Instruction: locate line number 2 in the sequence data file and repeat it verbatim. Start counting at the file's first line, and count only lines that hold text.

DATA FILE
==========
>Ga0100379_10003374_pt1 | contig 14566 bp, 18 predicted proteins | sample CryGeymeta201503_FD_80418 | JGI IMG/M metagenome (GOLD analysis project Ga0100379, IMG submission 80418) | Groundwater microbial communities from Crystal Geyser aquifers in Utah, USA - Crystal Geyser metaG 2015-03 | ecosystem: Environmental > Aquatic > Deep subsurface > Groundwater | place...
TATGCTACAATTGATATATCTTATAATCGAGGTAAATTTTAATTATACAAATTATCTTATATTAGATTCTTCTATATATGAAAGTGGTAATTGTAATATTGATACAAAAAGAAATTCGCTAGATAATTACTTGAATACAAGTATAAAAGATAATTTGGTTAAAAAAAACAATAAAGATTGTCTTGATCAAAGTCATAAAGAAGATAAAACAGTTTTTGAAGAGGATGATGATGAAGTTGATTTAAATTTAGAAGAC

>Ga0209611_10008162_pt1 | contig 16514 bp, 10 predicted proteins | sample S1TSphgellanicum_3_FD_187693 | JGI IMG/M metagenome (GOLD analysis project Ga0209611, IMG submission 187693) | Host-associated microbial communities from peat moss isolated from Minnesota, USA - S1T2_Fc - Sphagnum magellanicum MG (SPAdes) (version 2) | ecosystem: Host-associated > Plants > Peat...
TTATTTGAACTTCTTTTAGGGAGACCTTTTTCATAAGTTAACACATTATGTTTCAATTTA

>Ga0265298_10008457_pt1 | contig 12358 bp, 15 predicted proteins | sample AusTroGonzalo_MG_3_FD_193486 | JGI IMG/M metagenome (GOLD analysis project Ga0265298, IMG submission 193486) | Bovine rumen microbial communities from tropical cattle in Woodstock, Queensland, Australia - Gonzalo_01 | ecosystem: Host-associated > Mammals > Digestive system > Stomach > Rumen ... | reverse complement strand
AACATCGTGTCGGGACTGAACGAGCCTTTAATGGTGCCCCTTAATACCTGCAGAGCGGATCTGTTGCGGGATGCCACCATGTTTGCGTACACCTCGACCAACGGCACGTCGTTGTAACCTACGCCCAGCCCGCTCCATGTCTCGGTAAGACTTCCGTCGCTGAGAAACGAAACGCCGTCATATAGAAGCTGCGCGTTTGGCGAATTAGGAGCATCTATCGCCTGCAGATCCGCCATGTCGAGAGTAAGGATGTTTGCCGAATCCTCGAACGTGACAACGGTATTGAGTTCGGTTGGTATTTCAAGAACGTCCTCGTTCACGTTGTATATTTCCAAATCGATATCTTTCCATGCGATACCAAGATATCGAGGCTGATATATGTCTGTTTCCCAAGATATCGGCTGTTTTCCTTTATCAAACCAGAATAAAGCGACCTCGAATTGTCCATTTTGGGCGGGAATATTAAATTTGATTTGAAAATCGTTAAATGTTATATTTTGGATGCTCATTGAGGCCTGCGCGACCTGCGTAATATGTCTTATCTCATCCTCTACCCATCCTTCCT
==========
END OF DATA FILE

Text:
TATGCTACAATTGATATATCTTATAATCGAGGTAAATTTTAATTATACAAATTATCTTATATTAGATTCTTCTATATATGAAAGTGGTAATTGTAATATTGATACAAAAAGAAATTCGCTAGATAATTACTTGAATACAAGTATAAAAGATAATTTGGTTAAAAAAAACAATAAAGATTGTCTTGATCAAAGTCATAAAGAAGATAAAACAGTTTTTGAAGAGGATGATGATGAAGTTGATTTAAATTTAGAAGAC